Repost from @crownholdersinc:
THIS SISTAHOOD STORY IS SOMETHING TO HOLD ON TO! I HAD TO SHARE IT AND HOPE YOU WILL GO TO HER PAGE AND COMMENT.
Sharing Deanna Burrell’s story:
I want to switch up the conversation around #BlackWomenAtWork. Here’s my story. My first two jobs in corporate America/advertising, I had two Black women managers and my experience with both was challenging. The second was downright awful and she let me get fired from that job so I decided I never wanted to work for a Black female manager again. I had been fired from ClearChannel (which is now a badge of honor) and I knew I wanted to stay in sales, but I was done with radio. I wanted to work in TV.
I called an older NU/Starcom alum who was now a media director and asked if he could help me find something. He calls me back a week later saying he has the perfect sales job for me at WCIU. I asked about the manager. He tells me she’s a sista. NOPE! I told him that path has not worked so far. He assures me that I will love her, she will love me and I’ll learn a lot from her. Cool. We meet, we click, I’m hired and he was right.
Mileta was/is amazing. One day I ask her to be honest…I can take it…is there anything I need to work on. She tells me that my attire isn’t professional enough. She knows I wearing the same party/inexpensive clothes I go dancing in after work. She says she knows I probably can’t afford suits because I’m working a 100% commission gig and just building my client base so she wants to buys me a couple of suits. The next time there’s a sale at her favorite department store, she’s going to take me shopping.
The day comes. She’s got a bunch of 20% coupons from the newspaper (remember those) and we leave work early to go shopping! (I love advertising sales.) I try on A LOT of high-end, professional clothes, get her feedback, get the sales ladies’ feedback, (I feel like a princess) and then narrow my pile down to the things that work.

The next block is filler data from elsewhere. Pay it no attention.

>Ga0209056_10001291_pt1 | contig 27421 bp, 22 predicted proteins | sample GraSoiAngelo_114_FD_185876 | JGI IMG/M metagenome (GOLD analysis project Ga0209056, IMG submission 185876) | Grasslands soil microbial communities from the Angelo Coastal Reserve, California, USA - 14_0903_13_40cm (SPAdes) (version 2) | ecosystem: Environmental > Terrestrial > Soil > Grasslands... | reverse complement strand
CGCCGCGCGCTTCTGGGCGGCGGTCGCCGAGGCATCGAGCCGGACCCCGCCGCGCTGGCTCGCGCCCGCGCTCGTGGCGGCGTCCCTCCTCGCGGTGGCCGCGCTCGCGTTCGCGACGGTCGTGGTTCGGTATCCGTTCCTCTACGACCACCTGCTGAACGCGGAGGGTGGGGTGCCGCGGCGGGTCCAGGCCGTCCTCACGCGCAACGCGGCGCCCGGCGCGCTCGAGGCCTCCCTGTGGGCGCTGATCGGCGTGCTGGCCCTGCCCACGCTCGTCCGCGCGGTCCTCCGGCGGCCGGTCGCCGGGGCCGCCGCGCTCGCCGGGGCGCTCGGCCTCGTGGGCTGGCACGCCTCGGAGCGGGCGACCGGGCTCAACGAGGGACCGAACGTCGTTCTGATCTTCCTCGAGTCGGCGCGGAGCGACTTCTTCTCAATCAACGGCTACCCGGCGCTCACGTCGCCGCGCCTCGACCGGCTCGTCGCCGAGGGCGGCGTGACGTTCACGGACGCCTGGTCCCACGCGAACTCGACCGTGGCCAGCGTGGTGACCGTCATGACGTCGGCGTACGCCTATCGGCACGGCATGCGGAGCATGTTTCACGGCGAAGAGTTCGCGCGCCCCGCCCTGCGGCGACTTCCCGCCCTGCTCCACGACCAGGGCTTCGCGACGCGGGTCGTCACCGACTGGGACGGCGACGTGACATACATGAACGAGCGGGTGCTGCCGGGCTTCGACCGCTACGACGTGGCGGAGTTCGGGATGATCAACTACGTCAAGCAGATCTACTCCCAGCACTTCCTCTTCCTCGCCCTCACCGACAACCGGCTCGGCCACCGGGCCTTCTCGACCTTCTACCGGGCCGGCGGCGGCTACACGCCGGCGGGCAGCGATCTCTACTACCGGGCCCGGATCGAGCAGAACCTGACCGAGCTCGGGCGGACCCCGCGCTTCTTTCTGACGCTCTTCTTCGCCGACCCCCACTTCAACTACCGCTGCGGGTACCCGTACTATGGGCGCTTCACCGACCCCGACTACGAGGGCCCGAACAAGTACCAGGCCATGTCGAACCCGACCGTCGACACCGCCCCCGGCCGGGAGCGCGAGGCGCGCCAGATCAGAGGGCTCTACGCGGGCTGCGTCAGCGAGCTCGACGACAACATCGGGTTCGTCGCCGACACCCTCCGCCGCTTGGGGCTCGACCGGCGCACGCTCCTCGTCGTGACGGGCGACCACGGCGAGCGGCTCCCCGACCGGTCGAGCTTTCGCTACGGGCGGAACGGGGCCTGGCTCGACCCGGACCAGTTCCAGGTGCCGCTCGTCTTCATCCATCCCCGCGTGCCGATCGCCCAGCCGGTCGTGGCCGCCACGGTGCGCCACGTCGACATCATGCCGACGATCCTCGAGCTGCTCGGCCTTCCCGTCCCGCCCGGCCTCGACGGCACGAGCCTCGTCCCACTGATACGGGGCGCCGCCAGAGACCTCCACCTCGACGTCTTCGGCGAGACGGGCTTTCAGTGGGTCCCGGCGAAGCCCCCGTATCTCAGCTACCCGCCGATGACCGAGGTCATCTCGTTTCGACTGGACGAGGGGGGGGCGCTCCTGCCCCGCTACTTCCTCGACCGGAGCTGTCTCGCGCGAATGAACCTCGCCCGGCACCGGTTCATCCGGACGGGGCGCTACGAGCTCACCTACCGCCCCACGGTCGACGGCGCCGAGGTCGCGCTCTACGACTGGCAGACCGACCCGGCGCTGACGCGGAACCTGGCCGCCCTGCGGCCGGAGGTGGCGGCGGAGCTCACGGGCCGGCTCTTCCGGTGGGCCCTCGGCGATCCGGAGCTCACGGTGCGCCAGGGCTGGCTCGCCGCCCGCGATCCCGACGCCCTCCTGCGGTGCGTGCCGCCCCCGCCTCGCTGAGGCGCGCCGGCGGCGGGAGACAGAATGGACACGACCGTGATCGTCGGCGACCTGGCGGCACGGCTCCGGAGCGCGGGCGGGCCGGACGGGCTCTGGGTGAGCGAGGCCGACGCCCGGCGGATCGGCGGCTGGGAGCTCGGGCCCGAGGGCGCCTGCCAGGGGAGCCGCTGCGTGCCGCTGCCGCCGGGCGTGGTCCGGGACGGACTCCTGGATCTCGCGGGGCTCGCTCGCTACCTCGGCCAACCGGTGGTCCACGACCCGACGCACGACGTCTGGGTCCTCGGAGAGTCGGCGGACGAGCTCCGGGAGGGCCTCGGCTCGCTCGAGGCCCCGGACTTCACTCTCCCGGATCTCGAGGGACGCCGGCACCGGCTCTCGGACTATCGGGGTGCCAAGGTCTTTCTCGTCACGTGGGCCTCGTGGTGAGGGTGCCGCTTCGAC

Now, I’m in the dressing room and feeling mad nervous because I’m not sure how the next part is going to go. I didn’t know how much she felt comfortable spending so I bring out my YES-pile and say, “these are the things that work. If you give me an amount, I pick out my favorites.”
PAUSE…She thinks then says, “No, let’s get everything.” I’m shocked. FLABBERGASTED…I promise to pay her back because it’s too much.
She says, “The way the pay me back is to pay it forward. In your career when you meet other bright sistas, help them like I’m helping you.”
Now I have never executed the ultimate BOSS move of buying someone a wardrobe (I got close, but she wasn’t ready so I backed away), but I definitely go out of my way to help my sistas. If I see her nervous in the waiting room about to interview, I go speak and give her my card if she has any questions. I take my younger sistas to lunch and drinks…and I ALWAYS pick up the tab.
I love to mentor, listen to her challenges, makes suggestions, and make networking introductions. I never see a sista at work and think she is my competitor. I am and will always be my sista’s keeper because that’s the seed of SISTAHOOD that was sown into me. Lana Brown…please tell your mom I said hi!
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